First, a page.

Enquire now for CA in Delhi

Budget – 2021, A Boon for Small Companies

By gkkedia Dt. March 8th, 2021

The Companies Act, 2013, prescribes different class of companies to be constituted under this act, one of them is a “small company” under Section 2(85) of the said act. It is not specifically registered with a specific name but is simply a private company with less amount of investment and less turnover. In a developing country like India, such companies play a vital role in nation building.

The definition of small company was amended by the Finance Bill, 2021 on 01.02.2021 by the Finance Minister Nirmala Sitharaman.

“Small Company” {Old definition}
It means a company, other than a public company having: –

  • Paid up share capital of which does not exceed 50 lakhs rupees or such higher amount as may be prescribed.
  • Turnover of which as per its last profit and loss account does not exceed 2 crore rupees or such higher amount as may be prescribed.

 
Provided that nothing in this clause shall apply to:-

  • A holding company or a subsidiary company
  • A company registered under section 8
  • A company or a body corporate governed by any special act.

 
“Small Company” {New definition}
It means a company, other than a public company having: –

  • Paid up share capital of which does not exceed 2 crore rupees or such higher amount as may be prescribed
  • Turnover of which as per its last profit and loss account does not exceed 20 crore rupees or such higher amount as may be prescribed.

 
Provided that nothing in this clause shall apply to:-

  • A holding company or a subsidiary company
  • A company registered under section 8
  • A company or a body corporate governed by any special act.

The sole difference between old and new definition is the paid up share capital and turnover limit. The threshold limit of paid up share capital has been increased from 50 lakhs to 2 crores rupees and that of turnover has been increased from 2 crores to 20 crore rupees. Hon’ble finance minister Nirmala Sitharaman stated in her budget 2021 speech that this move will benefit more than 2 lakhs companies in easing their compliance requirements. Government’s main objective is to promote ease of doing business for its citizens.

The companies act 2013, provides certain benefits to the small companies which includes:

  • Every company is required to hold 4 board meetings in a year, whereas a small company needs to hold only 2 board meetings in a calendar year i.e one board meeting shall be held in each half of a calendar year provided the gap between the two board meetings should not be less than 90 days.
  • Every company is required to file their annual return in the particular financial year duly authenticated by the director & the company secretary or where there is no company secretary, by a company secretary in practice. However, in case of one person companies & small companies the annual return shall be authenticated by company secretary or where there is no company secretary, by the director of the company.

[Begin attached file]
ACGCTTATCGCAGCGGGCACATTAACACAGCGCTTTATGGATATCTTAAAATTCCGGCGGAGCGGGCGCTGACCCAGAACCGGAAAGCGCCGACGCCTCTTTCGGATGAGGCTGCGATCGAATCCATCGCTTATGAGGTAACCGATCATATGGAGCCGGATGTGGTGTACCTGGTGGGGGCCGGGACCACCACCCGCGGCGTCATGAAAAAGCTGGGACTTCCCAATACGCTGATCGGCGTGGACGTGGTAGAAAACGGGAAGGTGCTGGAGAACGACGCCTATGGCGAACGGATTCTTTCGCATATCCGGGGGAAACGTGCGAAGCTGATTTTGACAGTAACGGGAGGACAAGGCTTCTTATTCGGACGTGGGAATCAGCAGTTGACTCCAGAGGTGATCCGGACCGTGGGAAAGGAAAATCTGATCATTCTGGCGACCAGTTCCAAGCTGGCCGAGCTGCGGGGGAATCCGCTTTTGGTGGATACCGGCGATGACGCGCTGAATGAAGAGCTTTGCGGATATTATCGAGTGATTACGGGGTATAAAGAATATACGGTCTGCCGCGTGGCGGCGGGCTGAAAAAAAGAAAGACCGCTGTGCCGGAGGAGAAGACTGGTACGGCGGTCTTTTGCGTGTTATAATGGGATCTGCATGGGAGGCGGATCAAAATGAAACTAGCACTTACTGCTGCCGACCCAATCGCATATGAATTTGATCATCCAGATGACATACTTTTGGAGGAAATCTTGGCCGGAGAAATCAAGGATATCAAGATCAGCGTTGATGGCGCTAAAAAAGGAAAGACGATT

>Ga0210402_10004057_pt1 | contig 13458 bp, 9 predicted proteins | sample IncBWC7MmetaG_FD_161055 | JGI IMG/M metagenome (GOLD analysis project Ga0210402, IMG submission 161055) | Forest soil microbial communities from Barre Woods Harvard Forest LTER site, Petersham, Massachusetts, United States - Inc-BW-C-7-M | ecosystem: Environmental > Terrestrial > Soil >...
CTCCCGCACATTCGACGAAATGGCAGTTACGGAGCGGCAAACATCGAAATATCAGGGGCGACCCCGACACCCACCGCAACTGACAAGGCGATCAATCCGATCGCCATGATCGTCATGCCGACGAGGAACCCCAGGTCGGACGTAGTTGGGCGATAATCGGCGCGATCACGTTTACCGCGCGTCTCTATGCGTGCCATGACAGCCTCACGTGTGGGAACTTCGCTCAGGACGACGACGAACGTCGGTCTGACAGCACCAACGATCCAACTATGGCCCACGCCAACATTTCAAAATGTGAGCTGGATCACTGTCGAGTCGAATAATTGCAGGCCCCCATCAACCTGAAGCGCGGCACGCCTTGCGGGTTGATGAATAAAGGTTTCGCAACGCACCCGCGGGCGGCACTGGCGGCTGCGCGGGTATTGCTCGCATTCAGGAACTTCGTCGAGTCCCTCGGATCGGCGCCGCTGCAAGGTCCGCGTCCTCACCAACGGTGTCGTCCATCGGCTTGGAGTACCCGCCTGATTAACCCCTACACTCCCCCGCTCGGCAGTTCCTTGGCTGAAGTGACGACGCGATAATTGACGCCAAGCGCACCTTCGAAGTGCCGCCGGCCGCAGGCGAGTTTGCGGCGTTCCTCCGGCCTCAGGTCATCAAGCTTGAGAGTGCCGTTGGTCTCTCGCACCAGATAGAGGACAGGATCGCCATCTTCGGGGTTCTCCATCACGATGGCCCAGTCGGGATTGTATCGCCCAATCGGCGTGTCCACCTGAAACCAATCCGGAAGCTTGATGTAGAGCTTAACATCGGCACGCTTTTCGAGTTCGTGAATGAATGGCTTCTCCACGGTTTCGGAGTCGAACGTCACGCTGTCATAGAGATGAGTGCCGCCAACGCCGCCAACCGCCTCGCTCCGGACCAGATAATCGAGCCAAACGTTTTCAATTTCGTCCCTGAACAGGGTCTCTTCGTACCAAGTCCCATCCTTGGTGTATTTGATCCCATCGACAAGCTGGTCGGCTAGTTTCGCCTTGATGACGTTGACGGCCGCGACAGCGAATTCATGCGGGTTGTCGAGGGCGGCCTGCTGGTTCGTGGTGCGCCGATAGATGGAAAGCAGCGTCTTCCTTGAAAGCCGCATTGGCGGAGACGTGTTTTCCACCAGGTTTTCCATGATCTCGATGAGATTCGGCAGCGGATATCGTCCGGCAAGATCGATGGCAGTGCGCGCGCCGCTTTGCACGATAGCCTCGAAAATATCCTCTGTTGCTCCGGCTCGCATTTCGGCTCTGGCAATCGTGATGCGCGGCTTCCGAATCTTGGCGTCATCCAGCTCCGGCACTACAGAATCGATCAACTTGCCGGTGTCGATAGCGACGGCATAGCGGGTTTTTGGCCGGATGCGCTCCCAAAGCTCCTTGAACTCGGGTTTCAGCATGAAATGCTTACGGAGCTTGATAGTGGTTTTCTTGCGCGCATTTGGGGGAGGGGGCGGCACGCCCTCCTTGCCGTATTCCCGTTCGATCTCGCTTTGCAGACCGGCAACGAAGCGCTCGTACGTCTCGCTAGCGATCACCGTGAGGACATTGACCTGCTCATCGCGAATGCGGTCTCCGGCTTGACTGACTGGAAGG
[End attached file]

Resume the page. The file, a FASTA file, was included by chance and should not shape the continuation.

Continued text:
• Financial statements of a company consist of:
    1. Balance sheet
    2. Profit and loss account
    3. Cash flow statement
    4. Notes to accounts alias summary of significant accounting policies and other explanatory information.

 
However, a small company does not require to maintain cash flow statement as a part of its financial statement.

Why Being a Small Company is so Special?
With the threshold limits going up, there are some additional benefits to small companies regarding compliance requirements. Bigger the entity, bigger their responsibilities and bigger their compliance requirements, which leads to affecting their work efficiency, increased cost of working and a huge workforce management government’s main objective is to promote Aatma Nirbhar Bharat as proposed by Hon’ble Prime Minister for easing out the compliance requirement for new start-ups. This would encourage new entrepreneurs to establish their own business resulting in nation building.

Special Benefits Regarding Compliance Requirements for Small Companies.

  • A small company does not require to report in its audit report regarding internal financial controls and the operating effectiveness of the company.
  • Every company needs to change its auditor by rotation according to section 139(2) of Companies Act, 2013. However, small company need not comply this section and hence is exempt from the requirement of this section.
  • Reporting under companies audit report order (CARO 2020) is not mandatory for small companies.
  • The companies act,2013 provides for internal audit under section 138 for certain class of companies, except small companies. However, the said company can voluntary opt for internal audit.
  • Section 141(3)(g) of the Companies Act, 2013 states that an individual auditor or a partnership firm shall hold a maximum of audit of 20 entities at a time
    For example: –
    If a partnership firm has 3 partners then, total limit shall be 20 *3 = 60 audits. However, while counting the limit of 20, small companies shall not be considered.

© G. K. Kedia & Co. | All Rights Reserved | Powered by Januskoncepts